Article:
Tagging Bank Robbers With DNA Fog
The fog releases into a vault and covers the intruder with invisible artificial DNA. Even if they get rid of their clothes, the DNA stays on the skin for two weeks.
Kecia Lynn has worked as a technical writer, editor, software developer, arts administrator, summer camp director, and television host. A graduate of Case Western Reserve University and the Iowa Writers' Workshop, she is currently living in Iowa City and working on her first novel.
What's the Latest Development?
Explosive dye packs are so 20th-Century: A new method for catching bank robbers involves rigging a vault with a device that fills it with smoke if an unauthorized person enters. What's special about this smoke is that it contains artificial DNA that invisibly coats the person's skin, clothing, and even their shoes. Even if they dump their clothes and shoes, they'd better plan to stay out of sight for the next two weeks, because that's how long the DNA remains on their skin. If they are arrested, a simple swab and analysis will identify them. The DNA can be customized for individual businesses as well, in case the robber had a busy night.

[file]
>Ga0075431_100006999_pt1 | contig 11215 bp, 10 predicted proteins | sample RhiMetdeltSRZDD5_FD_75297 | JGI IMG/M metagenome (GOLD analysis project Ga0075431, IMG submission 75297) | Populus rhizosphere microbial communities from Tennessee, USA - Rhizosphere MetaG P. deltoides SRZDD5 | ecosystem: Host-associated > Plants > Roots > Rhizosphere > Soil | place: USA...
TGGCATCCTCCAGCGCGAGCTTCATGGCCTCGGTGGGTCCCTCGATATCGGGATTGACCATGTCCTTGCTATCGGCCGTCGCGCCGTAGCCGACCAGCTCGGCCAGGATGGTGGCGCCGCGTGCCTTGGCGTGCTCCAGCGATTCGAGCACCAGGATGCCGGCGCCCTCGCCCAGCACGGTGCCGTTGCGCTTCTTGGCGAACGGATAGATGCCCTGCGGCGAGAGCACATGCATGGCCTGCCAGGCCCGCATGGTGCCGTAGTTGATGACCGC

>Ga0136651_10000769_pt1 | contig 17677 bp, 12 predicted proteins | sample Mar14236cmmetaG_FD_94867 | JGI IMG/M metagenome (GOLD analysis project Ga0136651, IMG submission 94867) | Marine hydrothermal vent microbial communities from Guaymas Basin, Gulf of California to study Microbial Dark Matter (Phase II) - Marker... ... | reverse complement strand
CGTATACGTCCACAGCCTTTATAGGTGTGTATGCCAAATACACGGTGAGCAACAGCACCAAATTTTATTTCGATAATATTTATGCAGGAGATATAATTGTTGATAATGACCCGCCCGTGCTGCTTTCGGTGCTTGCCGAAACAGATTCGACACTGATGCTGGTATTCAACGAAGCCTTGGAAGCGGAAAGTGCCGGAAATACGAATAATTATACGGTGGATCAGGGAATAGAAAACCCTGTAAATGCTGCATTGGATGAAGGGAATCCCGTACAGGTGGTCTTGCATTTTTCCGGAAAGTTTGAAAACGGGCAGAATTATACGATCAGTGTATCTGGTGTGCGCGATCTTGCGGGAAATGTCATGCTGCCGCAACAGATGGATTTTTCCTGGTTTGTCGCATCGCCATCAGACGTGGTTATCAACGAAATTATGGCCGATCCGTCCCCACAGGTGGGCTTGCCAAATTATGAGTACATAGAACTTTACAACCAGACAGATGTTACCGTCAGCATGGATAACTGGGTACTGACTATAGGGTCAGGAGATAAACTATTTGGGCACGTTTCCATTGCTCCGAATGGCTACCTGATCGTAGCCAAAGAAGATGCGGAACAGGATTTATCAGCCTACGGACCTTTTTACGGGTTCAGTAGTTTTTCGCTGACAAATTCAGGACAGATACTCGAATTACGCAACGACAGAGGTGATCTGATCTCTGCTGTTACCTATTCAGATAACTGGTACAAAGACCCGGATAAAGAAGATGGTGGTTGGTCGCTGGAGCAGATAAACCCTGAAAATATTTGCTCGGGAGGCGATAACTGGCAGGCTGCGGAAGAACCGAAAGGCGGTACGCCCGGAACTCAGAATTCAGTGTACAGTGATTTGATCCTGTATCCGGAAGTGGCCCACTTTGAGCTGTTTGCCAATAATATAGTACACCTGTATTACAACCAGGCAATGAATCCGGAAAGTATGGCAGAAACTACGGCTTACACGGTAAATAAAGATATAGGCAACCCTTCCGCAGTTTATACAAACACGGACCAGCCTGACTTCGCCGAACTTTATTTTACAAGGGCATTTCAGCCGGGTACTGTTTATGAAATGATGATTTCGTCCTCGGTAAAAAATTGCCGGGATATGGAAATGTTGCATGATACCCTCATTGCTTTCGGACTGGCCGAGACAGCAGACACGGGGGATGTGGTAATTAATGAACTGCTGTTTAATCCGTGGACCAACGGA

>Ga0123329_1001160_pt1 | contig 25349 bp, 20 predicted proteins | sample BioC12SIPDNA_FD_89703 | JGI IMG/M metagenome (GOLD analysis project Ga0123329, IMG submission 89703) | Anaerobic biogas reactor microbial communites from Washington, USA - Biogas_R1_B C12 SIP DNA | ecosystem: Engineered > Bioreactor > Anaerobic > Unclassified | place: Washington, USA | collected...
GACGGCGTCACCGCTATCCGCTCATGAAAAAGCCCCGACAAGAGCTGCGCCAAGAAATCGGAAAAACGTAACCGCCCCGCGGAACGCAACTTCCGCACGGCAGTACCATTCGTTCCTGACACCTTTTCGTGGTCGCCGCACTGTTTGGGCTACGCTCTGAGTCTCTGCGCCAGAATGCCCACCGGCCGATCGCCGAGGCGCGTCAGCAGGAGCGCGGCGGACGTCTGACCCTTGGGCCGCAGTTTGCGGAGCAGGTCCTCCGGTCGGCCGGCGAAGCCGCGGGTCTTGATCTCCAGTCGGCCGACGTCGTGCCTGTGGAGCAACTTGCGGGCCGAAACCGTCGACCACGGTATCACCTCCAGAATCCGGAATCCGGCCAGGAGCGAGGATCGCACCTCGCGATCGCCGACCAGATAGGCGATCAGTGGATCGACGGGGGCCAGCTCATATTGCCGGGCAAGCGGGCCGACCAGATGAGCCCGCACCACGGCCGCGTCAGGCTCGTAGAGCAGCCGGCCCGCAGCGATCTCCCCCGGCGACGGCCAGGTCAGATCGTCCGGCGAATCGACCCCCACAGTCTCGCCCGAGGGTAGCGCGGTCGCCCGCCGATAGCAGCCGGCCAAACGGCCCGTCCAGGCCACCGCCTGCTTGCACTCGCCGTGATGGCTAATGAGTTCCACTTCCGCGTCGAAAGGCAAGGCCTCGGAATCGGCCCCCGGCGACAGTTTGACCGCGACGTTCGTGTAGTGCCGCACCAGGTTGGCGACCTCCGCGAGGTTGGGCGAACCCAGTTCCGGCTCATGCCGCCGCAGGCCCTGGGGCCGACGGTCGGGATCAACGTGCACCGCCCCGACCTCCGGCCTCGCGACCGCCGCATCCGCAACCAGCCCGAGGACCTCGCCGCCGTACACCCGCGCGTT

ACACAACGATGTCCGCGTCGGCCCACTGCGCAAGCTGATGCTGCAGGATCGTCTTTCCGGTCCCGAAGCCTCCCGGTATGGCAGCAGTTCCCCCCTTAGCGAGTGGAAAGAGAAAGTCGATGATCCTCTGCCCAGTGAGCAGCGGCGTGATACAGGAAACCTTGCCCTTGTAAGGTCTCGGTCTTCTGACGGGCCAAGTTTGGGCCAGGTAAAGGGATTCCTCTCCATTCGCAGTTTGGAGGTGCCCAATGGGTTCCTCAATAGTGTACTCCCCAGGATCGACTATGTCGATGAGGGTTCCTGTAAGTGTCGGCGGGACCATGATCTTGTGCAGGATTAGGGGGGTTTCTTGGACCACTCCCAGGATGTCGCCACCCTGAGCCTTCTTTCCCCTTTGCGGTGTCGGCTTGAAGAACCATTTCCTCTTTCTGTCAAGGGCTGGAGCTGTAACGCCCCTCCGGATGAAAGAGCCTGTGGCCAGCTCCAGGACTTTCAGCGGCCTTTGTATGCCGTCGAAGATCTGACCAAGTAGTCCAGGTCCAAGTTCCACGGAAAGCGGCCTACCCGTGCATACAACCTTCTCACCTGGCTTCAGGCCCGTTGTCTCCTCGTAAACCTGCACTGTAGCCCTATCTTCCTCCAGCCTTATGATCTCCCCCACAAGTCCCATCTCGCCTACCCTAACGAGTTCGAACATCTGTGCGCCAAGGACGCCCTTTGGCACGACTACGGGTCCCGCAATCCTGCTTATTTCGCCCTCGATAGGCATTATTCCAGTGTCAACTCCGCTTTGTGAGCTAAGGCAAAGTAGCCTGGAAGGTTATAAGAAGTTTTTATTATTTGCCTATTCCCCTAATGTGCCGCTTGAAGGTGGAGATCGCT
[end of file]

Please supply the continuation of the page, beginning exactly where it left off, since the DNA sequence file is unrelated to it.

What's the Big Idea?
It's the latest advance in DNA tagging, which is increasingly being adopted as a relatively foolproof solution to theft. The room-filling fog was developed by New York-based Applied DNA Sequences, and UK-based Selectamark Security Systems makes, among other things, substances that can be put on goods and door handles. The two companies use different types of artificial DNA, and because the number of different combinations fall somewhere in the trillions, they're extremely hard to copy. Mitchell Warren Miller, director at Applied DNA, sums up the benefits of his product simply: Most anti-theft methods "are good at repelling people [but] they aren't very good at apprehending them."
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